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Lawyer John Grele talks about the death penalty Wednesday during a forum... (IJ photo/Jeff Vendsel)
The lawyer who helped put California's death penalty on hold said he believes the state may not be able to fix its method of lethal injection without recognizing the technique is inhumane.

In a panel discussion before the Marin County Bar Association on Wednesday, lawyer John Grele said the state continues to rely on a method of execution less humane than the chemicals veterinarians use to euthanize dogs and cats.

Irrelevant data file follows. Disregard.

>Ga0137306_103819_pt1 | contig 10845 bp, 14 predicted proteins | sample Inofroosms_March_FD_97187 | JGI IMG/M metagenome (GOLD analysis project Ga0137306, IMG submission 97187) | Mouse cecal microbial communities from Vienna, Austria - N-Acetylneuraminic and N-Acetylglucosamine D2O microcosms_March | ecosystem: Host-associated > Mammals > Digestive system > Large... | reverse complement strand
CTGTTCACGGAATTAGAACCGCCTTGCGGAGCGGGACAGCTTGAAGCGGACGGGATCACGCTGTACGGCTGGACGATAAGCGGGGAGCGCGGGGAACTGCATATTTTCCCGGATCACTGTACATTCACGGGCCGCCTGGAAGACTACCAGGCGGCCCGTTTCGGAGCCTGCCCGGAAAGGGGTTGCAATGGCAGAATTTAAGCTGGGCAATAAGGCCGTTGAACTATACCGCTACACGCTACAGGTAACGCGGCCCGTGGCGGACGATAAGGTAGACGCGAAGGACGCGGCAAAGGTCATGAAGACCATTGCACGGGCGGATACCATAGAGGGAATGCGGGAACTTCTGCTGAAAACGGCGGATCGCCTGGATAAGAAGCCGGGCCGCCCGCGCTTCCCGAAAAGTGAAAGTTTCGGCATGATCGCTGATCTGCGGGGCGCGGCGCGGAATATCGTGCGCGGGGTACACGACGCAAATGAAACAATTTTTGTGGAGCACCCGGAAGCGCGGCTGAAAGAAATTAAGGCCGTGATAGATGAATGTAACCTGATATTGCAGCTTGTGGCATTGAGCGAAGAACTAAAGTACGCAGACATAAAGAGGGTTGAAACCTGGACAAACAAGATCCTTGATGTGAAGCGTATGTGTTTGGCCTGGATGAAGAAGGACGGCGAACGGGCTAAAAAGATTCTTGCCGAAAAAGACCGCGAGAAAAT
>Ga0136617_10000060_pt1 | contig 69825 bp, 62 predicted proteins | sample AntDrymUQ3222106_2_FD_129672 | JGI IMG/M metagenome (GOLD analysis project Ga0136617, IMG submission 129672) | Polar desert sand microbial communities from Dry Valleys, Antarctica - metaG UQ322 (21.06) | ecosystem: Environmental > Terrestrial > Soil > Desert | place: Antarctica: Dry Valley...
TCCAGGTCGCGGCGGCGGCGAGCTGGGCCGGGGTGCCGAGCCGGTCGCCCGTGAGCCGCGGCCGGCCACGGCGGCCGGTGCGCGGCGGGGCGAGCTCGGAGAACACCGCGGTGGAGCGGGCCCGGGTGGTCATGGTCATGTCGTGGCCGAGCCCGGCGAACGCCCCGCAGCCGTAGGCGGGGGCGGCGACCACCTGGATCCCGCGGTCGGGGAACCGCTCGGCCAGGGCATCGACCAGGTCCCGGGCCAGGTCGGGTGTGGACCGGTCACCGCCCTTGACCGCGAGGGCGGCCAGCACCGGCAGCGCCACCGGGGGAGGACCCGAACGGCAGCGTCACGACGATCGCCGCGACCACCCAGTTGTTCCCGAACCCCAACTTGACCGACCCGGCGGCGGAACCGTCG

While doctors put animals "to sleep" using a single chemical, corrections officials use a combination of three to execute criminals. One of these chemicals, pancuronium bromide, is a paralyzing agent, which stops all muscle movement except the heart. Grele, who represents death row prisoner Michael Angelos Morales, has argued that use of the drug makes it difficult to tell whether prisoners are in pain during their execution.

"Applying a paralytic prevents us from seeing the death, so we can't tell whether the inmate is suffering," Grele said. "That takes away our ability to see what we have decided to do as a society."

In response to those arguments, a federal judge has ordered California to conduct a thorough review of its lethal injection methods. Gov. Arnold Schwarzenegger has said the state will present a